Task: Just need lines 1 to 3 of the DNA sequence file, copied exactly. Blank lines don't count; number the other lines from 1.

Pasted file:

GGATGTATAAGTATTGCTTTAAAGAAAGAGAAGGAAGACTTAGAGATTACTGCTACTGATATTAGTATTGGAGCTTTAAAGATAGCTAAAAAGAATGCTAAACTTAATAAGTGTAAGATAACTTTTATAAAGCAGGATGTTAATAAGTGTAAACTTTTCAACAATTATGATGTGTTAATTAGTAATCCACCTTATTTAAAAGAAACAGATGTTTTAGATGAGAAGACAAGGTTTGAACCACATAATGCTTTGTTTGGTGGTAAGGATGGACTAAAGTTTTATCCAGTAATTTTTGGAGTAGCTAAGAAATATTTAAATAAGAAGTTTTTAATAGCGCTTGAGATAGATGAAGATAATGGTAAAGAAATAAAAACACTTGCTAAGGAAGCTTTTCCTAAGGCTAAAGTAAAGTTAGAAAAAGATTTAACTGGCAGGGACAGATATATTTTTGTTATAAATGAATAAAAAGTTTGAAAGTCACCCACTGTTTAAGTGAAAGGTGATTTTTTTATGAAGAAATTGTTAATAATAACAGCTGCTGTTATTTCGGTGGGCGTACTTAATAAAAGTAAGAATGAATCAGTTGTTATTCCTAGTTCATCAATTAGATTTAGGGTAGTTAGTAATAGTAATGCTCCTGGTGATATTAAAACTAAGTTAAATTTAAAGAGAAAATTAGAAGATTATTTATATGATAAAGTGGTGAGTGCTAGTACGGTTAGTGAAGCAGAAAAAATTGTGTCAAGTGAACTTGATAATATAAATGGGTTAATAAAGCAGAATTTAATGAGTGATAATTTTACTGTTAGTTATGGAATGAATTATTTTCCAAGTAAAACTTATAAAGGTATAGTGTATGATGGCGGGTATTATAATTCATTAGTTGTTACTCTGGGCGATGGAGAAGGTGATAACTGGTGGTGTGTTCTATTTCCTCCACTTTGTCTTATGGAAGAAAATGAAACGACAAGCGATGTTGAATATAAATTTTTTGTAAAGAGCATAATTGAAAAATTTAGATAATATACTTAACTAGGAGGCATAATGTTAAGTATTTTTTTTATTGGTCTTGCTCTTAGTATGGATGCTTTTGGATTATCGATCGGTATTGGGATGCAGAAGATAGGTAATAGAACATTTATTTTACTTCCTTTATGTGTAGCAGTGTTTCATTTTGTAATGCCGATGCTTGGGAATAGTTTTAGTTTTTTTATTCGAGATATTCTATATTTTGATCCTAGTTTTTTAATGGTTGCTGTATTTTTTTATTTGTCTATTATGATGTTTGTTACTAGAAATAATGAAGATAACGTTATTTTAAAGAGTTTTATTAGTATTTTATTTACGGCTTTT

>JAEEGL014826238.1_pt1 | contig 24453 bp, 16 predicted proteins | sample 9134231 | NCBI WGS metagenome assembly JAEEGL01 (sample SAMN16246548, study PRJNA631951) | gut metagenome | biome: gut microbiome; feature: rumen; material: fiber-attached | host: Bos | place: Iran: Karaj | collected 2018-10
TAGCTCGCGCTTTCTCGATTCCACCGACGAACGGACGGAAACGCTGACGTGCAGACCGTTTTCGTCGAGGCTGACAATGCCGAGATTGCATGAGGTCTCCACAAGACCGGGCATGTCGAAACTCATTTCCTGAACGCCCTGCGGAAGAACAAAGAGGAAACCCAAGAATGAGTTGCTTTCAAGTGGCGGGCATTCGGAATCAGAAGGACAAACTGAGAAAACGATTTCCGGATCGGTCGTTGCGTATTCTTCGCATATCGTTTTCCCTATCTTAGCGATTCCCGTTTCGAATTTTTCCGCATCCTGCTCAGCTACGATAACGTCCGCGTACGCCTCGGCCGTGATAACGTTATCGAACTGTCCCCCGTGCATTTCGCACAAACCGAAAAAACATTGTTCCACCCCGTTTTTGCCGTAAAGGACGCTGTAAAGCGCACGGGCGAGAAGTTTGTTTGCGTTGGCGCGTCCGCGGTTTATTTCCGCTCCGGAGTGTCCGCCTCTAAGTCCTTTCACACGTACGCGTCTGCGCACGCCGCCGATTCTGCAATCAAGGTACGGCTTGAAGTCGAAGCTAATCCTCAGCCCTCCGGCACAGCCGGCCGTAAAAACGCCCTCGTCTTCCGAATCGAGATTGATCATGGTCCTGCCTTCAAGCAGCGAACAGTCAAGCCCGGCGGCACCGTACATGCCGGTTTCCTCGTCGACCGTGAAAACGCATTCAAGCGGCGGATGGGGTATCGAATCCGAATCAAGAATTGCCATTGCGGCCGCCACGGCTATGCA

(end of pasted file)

GGATGTATAAGTATTGCTTTAAAGAAAGAGAAGGAAGACTTAGAGATTACTGCTACTGATATTAGTATTGGAGCTTTAAAGATAGCTAAAAAGAATGCTAAACTTAATAAGTGTAAGATAACTTTTATAAAGCAGGATGTTAATAAGTGTAAACTTTTCAACAATTATGATGTGTTAATTAGTAATCCACCTTATTTAAAAGAAACAGATGTTTTAGATGAGAAGACAAGGTTTGAACCACATAATGCTTTGTTTGGTGGTAAGGATGGACTAAAGTTTTATCCAGTAATTTTTGGAGTAGCTAAGAAATATTTAAATAAGAAGTTTTTAATAGCGCTTGAGATAGATGAAGATAATGGTAAAGAAATAAAAACACTTGCTAAGGAAGCTTTTCCTAAGGCTAAAGTAAAGTTAGAAAAAGATTTAACTGGCAGGGACAGATATATTTTTGTTATAAATGAATAAAAAGTTTGAAAGTCACCCACTGTTTAAGTGAAAGGTGATTTTTTTATGAAGAAATTGTTAATAATAACAGCTGCTGTTATTTCGGTGGGCGTACTTAATAAAAGTAAGAATGAATCAGTTGTTATTCCTAGTTCATCAATTAGATTTAGGGTAGTTAGTAATAGTAATGCTCCTGGTGATATTAAAACTAAGTTAAATTTAAAGAGAAAATTAGAAGATTATTTATATGATAAAGTGGTGAGTGCTAGTACGGTTAGTGAAGCAGAAAAAATTGTGTCAAGTGAACTTGATAATATAAATGGGTTAATAAAGCAGAATTTAATGAGTGATAATTTTACTGTTAGTTATGGAATGAATTATTTTCCAAGTAAAACTTATAAAGGTATAGTGTATGATGGCGGGTATTATAATTCATTAGTTGTTACTCTGGGCGATGGAGAAGGTGATAACTGGTGGTGTGTTCTATTTCCTCCACTTTGTCTTATGGAAGAAAATGAAACGACAAGCGATGTTGAATATAAATTTTTTGTAAAGAGCATAATTGAAAAATTTAGATAATATACTTAACTAGGAGGCATAATGTTAAGTATTTTTTTTATTGGTCTTGCTCTTAGTATGGATGCTTTTGGATTATCGATCGGTATTGGGATGCAGAAGATAGGTAATAGAACATTTATTTTACTTCCTTTATGTGTAGCAGTGTTTCATTTTGTAATGCCGATGCTTGGGAATAGTTTTAGTTTTTTTATTCGAGATATTCTATATTTTGATCCTAGTTTTTTAATGGTTGCTGTATTTTTTTATTTGTCTATTATGATGTTTGTTACTAGAAATAATGAAGATAACGTTATTTTAAAGAGTTTTATTAGTATTTTATTTACGGCTTTT

>JAEEGL014826238.1_pt1 | contig 24453 bp, 16 predicted proteins | sample 9134231 | NCBI WGS metagenome assembly JAEEGL01 (sample SAMN16246548, study PRJNA631951) | gut metagenome | biome: gut microbiome; feature: rumen; material: fiber-attached | host: Bos | place: Iran: Karaj | collected 2018-10
TAGCTCGCGCTTTCTCGATTCCACCGACGAACGGACGGAAACGCTGACGTGCAGACCGTTTTCGTCGAGGCTGACAATGCCGAGATTGCATGAGGTCTCCACAAGACCGGGCATGTCGAAACTCATTTCCTGAACGCCCTGCGGAAGAACAAAGAGGAAACCCAAGAATGAGTTGCTTTCAAGTGGCGGGCATTCGGAATCAGAAGGACAAACTGAGAAAACGATTTCCGGATCGGTCGTTGCGTATTCTTCGCATATCGTTTTCCCTATCTTAGCGATTCCCGTTTCGAATTTTTCCGCATCCTGCTCAGCTACGATAACGTCCGCGTACGCCTCGGCCGTGATAACGTTATCGAACTGTCCCCCGTGCATTTCGCACAAACCGAAAAAACATTGTTCCACCCCGTTTTTGCCGTAAAGGACGCTGTAAAGCGCACGGGCGAGAAGTTTGTTTGCGTTGGCGCGTCCGCGGTTTATTTCCGCTCCGGAGTGTCCGCCTCTAAGTCCTTTCACACGTACGCGTCTGCGCACGCCGCCGATTCTGCAATCAAGGTACGGCTTGAAGTCGAAGCTAATCCTCAGCCCTCCGGCACAGCCGGCCGTAAAAACGCCCTCGTCTTCCGAATCGAGATTGATCATGGTCCTGCCTTCAAGCAGCGAACAGTCAAGCCCGGCGGCACCGTACATGCCGGTTTCCTCGTCGACCGTGAAAACGCATTCAAGCGGCGGATGGGGTATCGAATCCGAATCAAGAATTGCCATTGCGGCCGCCACGGCTATGCA